That was the slogan under which hundreds of thousands of protesters staged peaceful demonstrations in 21 Russian cities.
Is he not? The occasion was yet another inauguration of Col. Putin, and those sport-spoiling Russians refused to accept it as a coronation. Yet, in Russia, that’s a distinction without a difference, which point was hammered home by police truncheons.
History is screaming parallels – is anyone listening? When the coronation of a Russian tsar is accompanied by deliberate or even accidental violence, it’s a bad omen. For even if it’s accidental, deliberate violence will certainly follow, eventually claiming the tsar himself as its victim.
The last Russian emperor, Nicholas II, was crowned on 30 May, 1896. Half a million people rushed to Moscow’s Khodynka Field, attracted by the promise of free food and drink at the festivities.
Those were indeed on offer, but the rumour of gold coins also to be doled out was false. One way or the other, a stampede occurred, and 1,389 people were trampled to death.
That was an auspicious start, and many superstitious Russians (which is to say almost all Russians) believed the reign was cursed. So it proved, even though the violence was a tragic accident.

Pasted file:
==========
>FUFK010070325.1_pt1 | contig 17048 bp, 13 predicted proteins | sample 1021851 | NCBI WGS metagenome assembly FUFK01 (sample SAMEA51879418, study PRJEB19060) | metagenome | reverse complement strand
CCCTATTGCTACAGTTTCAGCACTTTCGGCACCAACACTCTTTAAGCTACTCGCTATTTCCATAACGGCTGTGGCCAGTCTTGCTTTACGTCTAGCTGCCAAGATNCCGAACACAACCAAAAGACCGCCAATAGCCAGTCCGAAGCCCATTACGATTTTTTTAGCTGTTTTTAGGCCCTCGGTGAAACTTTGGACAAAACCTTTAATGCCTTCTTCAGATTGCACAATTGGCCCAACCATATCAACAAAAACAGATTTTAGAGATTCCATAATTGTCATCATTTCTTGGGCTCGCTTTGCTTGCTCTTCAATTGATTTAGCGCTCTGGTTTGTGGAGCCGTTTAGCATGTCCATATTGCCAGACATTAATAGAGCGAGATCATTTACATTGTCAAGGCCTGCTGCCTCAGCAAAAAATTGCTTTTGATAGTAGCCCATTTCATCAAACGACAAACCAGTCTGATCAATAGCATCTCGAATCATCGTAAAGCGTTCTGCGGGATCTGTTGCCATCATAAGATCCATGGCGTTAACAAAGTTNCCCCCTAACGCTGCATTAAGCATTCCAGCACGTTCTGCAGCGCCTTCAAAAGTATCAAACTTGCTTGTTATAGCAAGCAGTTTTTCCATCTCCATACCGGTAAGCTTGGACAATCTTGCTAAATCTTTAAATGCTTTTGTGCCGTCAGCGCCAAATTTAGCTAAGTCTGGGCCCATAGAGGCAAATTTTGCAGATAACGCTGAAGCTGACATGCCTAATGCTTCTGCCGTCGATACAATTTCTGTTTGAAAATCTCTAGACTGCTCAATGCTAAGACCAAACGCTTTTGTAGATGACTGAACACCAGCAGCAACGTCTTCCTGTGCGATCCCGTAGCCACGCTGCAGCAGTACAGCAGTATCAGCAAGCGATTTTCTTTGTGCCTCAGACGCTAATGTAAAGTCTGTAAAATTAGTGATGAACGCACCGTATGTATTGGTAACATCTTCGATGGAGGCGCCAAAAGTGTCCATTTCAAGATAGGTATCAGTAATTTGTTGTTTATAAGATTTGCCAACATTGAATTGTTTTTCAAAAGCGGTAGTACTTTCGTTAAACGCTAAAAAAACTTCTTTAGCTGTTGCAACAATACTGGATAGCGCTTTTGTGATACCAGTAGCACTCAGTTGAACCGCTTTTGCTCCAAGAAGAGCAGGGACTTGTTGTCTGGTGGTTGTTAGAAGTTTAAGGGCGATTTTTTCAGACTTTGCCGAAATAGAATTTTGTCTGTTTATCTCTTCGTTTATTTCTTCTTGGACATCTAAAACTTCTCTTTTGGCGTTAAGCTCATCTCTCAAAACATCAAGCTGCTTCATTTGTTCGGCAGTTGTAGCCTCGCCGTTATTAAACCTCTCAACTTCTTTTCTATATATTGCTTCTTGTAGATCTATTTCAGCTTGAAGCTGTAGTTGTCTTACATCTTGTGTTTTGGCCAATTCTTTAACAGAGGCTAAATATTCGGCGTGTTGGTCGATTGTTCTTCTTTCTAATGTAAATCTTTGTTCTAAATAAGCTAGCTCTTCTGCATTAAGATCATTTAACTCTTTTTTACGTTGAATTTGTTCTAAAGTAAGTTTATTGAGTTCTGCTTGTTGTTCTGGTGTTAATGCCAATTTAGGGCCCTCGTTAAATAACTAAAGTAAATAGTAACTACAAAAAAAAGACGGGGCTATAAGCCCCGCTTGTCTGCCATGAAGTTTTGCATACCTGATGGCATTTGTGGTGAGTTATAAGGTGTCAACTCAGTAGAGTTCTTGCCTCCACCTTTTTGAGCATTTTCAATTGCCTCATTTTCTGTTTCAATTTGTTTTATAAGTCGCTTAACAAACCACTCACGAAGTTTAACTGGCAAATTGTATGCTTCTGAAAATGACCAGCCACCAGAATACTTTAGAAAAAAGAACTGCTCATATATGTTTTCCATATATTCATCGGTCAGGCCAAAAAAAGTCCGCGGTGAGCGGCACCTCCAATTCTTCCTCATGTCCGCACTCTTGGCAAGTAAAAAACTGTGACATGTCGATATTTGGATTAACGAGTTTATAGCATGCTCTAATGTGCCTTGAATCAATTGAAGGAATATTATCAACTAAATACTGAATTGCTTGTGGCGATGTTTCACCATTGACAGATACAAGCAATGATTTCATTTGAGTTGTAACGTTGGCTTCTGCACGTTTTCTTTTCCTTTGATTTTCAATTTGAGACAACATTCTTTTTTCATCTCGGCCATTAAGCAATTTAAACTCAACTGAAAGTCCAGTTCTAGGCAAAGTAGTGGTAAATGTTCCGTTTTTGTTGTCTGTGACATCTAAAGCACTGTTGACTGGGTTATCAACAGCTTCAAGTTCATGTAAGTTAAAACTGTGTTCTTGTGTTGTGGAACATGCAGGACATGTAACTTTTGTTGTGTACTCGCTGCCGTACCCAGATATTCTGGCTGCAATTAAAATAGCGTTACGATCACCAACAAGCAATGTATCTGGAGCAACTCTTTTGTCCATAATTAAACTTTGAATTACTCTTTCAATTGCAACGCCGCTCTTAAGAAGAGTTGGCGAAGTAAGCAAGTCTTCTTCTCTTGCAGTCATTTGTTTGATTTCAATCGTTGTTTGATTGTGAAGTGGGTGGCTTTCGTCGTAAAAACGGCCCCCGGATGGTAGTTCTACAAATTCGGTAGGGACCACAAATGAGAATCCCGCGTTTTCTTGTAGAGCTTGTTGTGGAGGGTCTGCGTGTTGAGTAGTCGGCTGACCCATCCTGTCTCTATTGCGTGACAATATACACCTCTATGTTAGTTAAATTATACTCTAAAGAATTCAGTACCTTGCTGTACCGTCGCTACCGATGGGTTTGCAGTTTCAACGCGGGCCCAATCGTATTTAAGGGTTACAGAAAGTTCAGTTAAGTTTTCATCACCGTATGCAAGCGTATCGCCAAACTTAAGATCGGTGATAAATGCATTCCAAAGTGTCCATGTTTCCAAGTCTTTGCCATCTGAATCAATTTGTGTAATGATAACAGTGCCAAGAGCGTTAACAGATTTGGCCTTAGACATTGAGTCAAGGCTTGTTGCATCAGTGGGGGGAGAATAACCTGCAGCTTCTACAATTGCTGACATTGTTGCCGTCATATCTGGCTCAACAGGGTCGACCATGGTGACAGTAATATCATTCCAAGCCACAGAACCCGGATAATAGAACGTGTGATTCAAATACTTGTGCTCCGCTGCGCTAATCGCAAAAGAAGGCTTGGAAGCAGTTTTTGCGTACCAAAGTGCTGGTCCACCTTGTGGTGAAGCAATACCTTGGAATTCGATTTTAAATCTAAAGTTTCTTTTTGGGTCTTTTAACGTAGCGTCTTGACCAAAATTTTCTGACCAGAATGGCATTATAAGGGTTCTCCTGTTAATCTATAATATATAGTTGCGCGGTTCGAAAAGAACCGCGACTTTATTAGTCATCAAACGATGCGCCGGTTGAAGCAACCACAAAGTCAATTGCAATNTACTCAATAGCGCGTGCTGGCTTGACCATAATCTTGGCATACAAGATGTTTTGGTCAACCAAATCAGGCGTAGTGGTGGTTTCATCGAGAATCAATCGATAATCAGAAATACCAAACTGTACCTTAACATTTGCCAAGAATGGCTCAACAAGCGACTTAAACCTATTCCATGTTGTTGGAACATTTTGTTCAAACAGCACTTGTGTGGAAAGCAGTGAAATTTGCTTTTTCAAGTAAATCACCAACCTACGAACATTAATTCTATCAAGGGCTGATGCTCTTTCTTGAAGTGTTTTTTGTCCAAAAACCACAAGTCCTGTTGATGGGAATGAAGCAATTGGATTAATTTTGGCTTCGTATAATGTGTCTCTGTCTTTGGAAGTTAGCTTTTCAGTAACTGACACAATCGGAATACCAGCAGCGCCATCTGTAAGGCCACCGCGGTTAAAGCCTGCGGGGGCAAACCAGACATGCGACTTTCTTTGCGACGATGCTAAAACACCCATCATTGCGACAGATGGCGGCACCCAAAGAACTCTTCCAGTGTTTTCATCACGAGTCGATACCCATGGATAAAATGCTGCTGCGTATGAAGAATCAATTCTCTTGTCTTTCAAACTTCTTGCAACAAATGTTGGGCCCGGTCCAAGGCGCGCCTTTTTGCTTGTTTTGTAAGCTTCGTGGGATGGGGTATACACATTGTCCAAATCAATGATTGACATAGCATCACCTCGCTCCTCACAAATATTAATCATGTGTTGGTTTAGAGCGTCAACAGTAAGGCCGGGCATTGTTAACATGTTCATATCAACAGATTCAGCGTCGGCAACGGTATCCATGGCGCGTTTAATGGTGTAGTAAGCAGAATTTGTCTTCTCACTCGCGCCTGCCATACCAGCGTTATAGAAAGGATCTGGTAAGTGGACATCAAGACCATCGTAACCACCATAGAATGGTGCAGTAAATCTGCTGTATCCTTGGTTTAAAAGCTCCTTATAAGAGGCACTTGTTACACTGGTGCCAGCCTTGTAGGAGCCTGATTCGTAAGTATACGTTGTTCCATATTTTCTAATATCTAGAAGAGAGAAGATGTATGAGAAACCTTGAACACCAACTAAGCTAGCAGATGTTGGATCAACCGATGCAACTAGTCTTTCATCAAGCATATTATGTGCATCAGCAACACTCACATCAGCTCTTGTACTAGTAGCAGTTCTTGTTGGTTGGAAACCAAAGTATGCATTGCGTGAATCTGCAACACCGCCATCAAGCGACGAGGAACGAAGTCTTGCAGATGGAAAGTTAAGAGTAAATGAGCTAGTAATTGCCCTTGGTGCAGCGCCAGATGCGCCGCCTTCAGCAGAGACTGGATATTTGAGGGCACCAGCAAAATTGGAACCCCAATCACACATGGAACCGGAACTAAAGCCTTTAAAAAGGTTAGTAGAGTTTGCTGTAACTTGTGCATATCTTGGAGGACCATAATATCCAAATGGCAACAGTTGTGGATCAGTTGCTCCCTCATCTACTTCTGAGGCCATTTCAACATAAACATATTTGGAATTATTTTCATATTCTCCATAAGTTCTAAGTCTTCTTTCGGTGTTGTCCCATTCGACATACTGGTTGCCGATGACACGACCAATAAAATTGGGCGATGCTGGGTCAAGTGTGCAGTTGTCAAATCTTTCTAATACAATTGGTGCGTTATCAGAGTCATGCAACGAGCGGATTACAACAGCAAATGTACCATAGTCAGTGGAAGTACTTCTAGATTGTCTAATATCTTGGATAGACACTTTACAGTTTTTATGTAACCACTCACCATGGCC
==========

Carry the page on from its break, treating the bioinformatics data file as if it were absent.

What happened on Sunday, 9 January, 1905, was also tragic – but it wasn’t accidental. Thousands of unarmed workers marched to Petersburg’s Winter Palace to deliver a petition to the tsar.
Many theories of what happened on that day have been put forth, but one fact is indisputable: the Imperial Guard opened fire on the crowd, killing about 1,000 people and contributing the expression Bloody Sunday to most languages.
Thirteen years later the tsar and his whole family were butchered in a damp basement. Superstitious Russians, even those who grieved, were muttering the Russian equivalent of ‘what goes around comes around’.
What happened in Russia yesterday isn’t an exact parallel of Khodynka. The 1896 crowd were celebrating the coronation; yesterday’s crowd were protesting against it (fine, against the inauguration, if you’re a stickler for trivial detail).
The ensuing violence was accidental in 1896, but deliberate and pre-planned yesterday. And, so far, no one has died – though not for any lack of ardour on the part of the police.
Actually, not just the police. Developing the fine tradition of Nazi stormtroopers and Soviet druzhinniki the cops were backed up by paramilitary gangs, including fancy-dress mock-Cossacks beating the demonstrators to bloody welts with horsewhips.
Reports of casualties, although not yet fatalities, are streaming in, with many of the victims being journalists, mostly Russian but also some Western. (This last detail is another difference between yesterday and 1896: no correspondents were abused then.) Altogether there were some 1,600 arrests, and God only knows how many casualties:
Journalist Alexander Skrylnikov’s lung was lacerated by a truncheon blow. Dmitry Karasev was hospitalised with two broken ribs and liver damage. TV journalist Oksana Gandziuk was arrested. So was radio journalist Arseniy Vesnin. So were Daily Star journalists Ilia Gorshkiv and Alexander Antiufeev. So was journalist Alexei Alexandrov.